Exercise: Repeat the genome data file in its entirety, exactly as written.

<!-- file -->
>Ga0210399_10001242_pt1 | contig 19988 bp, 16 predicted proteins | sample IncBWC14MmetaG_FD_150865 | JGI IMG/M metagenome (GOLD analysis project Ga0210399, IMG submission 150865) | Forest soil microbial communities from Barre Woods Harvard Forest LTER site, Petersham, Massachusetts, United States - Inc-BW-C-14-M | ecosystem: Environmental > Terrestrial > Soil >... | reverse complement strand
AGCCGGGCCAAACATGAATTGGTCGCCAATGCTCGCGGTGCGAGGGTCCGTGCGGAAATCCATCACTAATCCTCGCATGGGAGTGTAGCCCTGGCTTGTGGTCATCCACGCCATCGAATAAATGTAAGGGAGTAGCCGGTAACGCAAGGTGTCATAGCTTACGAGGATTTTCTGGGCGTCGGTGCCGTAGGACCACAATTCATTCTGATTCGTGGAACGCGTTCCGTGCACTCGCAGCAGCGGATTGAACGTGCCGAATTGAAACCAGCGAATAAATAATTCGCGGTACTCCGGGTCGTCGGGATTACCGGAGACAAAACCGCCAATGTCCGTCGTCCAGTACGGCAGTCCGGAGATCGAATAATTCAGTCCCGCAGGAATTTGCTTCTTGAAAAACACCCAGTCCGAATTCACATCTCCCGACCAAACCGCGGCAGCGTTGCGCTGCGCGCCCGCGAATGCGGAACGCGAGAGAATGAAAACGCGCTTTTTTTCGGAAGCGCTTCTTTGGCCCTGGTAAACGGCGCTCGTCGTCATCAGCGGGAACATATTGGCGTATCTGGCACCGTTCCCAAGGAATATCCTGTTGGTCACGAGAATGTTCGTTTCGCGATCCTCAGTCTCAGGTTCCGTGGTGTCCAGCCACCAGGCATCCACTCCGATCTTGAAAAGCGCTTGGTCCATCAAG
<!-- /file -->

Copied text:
>Ga0210399_10001242_pt1 | contig 19988 bp, 16 predicted proteins | sample IncBWC14MmetaG_FD_150865 | JGI IMG/M metagenome (GOLD analysis project Ga0210399, IMG submission 150865) | Forest soil microbial communities from Barre Woods Harvard Forest LTER site, Petersham, Massachusetts, United States - Inc-BW-C-14-M | ecosystem: Environmental > Terrestrial > Soil >... | reverse complement strand
AGCCGGGCCAAACATGAATTGGTCGCCAATGCTCGCGGTGCGAGGGTCCGTGCGGAAATCCATCACTAATCCTCGCATGGGAGTGTAGCCCTGGCTTGTGGTCATCCACGCCATCGAATAAATGTAAGGGAGTAGCCGGTAACGCAAGGTGTCATAGCTTACGAGGATTTTCTGGGCGTCGGTGCCGTAGGACCACAATTCATTCTGATTCGTGGAACGCGTTCCGTGCACTCGCAGCAGCGGATTGAACGTGCCGAATTGAAACCAGCGAATAAATAATTCGCGGTACTCCGGGTCGTCGGGATTACCGGAGACAAAACCGCCAATGTCCGTCGTCCAGTACGGCAGTCCGGAGATCGAATAATTCAGTCCCGCAGGAATTTGCTTCTTGAAAAACACCCAGTCCGAATTCACATCTCCCGACCAAACCGCGGCAGCGTTGCGCTGCGCGCCCGCGAATGCGGAACGCGAGAGAATGAAAACGCGCTTTTTTTCGGAAGCGCTTCTTTGGCCCTGGTAAACGGCGCTCGTCGTCATCAGCGGGAACATATTGGCGTATCTGGCACCGTTCCCAAGGAATATCCTGTTGGTCACGAGAATGTTCGTTTCGCGATCCTCAGTCTCAGGTTCCGTGGTGTCCAGCCACCAGGCATCCACTCCGATCTTGAAAAGCGCTTGGTCCATCAAG